We are staying In front of one of Kim's friends from high school. This is a neighborhood about 30 miles outside of Taos New Mexico. It would be an understatement to say that this is a alternative neighborhood. There are no electric lines here on the Mesa, so either you do without, or you have solar panels that charge a bank of batteries. Of course we are right at home having our own battery in our popup which runs our lights and charges our multitude of electronics.

You can see our little popup in the distance.

Most of the houses are built of adobe, and they are in a constant state of either being built, repaired or remodeled. There are building material piles everywhere. Some of the houses have a “stopped in time” feeling as they have been abandoned for either financial reasons or, one can only guess why.

There is Some beautiful sculptured Adobe work

Abandoned? Half built? What's the story? Where are the owners?

Fortunately, it has not been too cold, although this morning it was hovering around freezing. Our little propane heater can only raise the temperature inside by about 15 degrees. You do the math. Living in a cloth house in the north does have it's downside.

An abandoned building.

An old adobe church, set. Francis of Assisi, with birds lining the parapets


We are off in the morning having spend 3 wonderful nights here. What great unexpected adventures we have had.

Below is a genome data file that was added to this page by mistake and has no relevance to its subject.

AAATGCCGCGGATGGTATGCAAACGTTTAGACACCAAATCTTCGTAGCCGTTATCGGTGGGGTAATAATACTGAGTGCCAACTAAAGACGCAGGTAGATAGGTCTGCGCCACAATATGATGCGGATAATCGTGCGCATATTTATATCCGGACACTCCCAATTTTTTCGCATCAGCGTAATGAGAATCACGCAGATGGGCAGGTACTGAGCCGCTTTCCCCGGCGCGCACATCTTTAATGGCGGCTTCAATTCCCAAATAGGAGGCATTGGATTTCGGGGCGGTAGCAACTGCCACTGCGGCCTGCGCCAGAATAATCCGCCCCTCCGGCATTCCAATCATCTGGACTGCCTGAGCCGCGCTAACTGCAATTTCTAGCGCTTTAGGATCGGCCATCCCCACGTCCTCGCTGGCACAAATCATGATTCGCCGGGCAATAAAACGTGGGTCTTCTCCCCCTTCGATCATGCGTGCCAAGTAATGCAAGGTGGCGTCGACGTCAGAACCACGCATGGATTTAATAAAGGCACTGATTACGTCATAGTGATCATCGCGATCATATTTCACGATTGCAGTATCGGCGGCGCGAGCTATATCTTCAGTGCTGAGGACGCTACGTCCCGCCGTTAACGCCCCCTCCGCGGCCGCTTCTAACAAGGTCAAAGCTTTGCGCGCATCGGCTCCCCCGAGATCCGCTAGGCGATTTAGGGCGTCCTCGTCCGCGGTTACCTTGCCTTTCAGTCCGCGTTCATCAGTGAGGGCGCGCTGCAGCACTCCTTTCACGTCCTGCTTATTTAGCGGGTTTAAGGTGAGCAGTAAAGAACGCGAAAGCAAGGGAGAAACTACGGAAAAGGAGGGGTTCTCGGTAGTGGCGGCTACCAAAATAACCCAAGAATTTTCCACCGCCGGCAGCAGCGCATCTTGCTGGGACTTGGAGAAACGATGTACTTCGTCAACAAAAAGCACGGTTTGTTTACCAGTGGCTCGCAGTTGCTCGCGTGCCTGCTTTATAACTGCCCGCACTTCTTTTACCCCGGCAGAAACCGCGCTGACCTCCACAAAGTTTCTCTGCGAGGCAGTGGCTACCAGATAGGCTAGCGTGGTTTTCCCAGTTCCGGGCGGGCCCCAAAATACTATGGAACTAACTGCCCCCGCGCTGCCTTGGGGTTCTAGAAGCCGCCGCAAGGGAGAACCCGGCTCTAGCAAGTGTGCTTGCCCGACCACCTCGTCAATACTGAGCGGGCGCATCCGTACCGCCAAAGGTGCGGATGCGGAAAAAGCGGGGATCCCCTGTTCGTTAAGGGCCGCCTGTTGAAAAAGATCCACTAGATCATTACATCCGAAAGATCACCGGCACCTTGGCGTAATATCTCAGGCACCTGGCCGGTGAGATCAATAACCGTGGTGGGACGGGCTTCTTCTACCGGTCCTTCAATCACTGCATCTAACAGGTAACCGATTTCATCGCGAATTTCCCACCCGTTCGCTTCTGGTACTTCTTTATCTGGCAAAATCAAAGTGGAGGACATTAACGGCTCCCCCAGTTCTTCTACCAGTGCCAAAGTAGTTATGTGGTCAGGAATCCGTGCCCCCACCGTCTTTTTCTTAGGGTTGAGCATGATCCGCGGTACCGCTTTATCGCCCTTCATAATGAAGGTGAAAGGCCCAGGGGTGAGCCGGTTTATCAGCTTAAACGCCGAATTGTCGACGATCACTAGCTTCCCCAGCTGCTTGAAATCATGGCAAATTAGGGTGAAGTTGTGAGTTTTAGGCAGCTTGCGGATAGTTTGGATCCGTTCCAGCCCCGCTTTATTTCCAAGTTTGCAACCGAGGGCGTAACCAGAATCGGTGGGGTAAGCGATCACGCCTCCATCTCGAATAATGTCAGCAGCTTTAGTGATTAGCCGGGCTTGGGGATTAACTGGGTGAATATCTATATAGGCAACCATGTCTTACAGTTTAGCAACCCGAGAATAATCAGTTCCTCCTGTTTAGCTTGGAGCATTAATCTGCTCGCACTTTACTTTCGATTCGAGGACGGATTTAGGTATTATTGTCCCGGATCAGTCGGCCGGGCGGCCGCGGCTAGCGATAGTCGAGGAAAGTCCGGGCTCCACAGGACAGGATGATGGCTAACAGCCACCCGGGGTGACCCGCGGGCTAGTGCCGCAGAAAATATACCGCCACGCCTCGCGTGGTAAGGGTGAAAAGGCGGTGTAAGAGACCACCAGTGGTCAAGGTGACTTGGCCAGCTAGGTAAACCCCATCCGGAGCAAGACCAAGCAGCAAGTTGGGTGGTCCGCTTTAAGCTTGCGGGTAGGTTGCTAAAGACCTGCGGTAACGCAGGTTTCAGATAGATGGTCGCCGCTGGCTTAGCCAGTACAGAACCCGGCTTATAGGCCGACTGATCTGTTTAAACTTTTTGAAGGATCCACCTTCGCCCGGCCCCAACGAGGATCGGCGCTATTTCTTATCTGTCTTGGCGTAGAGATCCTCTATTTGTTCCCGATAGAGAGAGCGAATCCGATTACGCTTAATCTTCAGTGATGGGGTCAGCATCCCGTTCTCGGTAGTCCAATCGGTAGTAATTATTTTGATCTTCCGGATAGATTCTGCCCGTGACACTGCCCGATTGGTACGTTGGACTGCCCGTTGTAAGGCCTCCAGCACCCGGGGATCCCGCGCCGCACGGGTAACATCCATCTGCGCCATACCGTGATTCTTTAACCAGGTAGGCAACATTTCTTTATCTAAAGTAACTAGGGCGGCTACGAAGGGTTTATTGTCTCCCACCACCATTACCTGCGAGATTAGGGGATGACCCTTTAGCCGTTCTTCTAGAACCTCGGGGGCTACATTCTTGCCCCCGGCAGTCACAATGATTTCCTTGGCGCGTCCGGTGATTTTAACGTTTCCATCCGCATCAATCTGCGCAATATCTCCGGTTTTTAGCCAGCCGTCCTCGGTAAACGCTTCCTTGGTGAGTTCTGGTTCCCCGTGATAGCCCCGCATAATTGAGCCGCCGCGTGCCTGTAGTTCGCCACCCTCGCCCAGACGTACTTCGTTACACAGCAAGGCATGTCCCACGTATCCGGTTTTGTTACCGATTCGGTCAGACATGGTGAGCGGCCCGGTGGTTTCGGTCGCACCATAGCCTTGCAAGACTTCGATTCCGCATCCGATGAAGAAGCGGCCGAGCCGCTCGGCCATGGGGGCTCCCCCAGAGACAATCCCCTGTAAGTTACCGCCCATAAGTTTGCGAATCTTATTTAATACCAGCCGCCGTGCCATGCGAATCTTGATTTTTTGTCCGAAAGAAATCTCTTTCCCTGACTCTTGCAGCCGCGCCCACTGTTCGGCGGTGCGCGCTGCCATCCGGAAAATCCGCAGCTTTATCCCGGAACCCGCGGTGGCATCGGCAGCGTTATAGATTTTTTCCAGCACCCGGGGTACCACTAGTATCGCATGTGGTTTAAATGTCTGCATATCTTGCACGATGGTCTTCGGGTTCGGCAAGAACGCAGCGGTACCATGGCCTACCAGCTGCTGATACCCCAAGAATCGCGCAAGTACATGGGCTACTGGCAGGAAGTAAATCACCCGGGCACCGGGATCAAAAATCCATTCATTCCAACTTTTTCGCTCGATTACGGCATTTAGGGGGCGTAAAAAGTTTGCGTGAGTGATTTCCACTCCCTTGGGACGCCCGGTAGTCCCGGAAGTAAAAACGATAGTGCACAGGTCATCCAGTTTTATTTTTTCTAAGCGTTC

That’s a Lot of Sand

Sand Dunes National Park



We arrived here a few days ago. It is not exactly what I had expected. The campsites are very nice, and mostly shaded, but they are very close together, and the sites themselves are very narrow….making for some car/camper gymnastics. There is no electric or water, so we have to heat using our propane. Still these are the tallest sand dunes in North America. They are surrounded by very high monster mountains. Some of them 14,000 feet and capped with snow year round. Very picturesque.

Believe it or not that mountain on the background in 14,000 feet!

You can see the sand dunes from our campsite. It is deceivingly close looking, however once you start to approach them it can take a good hike through soft sand just to reach them, and then you have to climb up on them. I did that four times in the last two days and boy am I tired and achy.

People climbing on the dunes.

That's us trying to make heart with our feet.

Kim and I climbed up on the dunes on one of those trips. We played just like we were kids again.

Kim making a sand angel

I of course wanted to photograph them by getting some of that early morning light that makes all the valleys and ridges really pop. I got up very early to get first sunrise rays only to discover that the light is head on making them look very flat and uninteresting. There is an APP for that. I should have consulted it BEFORE getting up a 4:30 am.


The night before I waited till sunset only to find out that by then the light cast on them was entirely in shadow. Bummer! So this time I was not to be foiled. 4:30 to 6 PM was the window and I made a point of it to be there up on the dunes and ready.

A little sandy art.

I was not disappointed. Hopefully neither will you be?

A final parting shot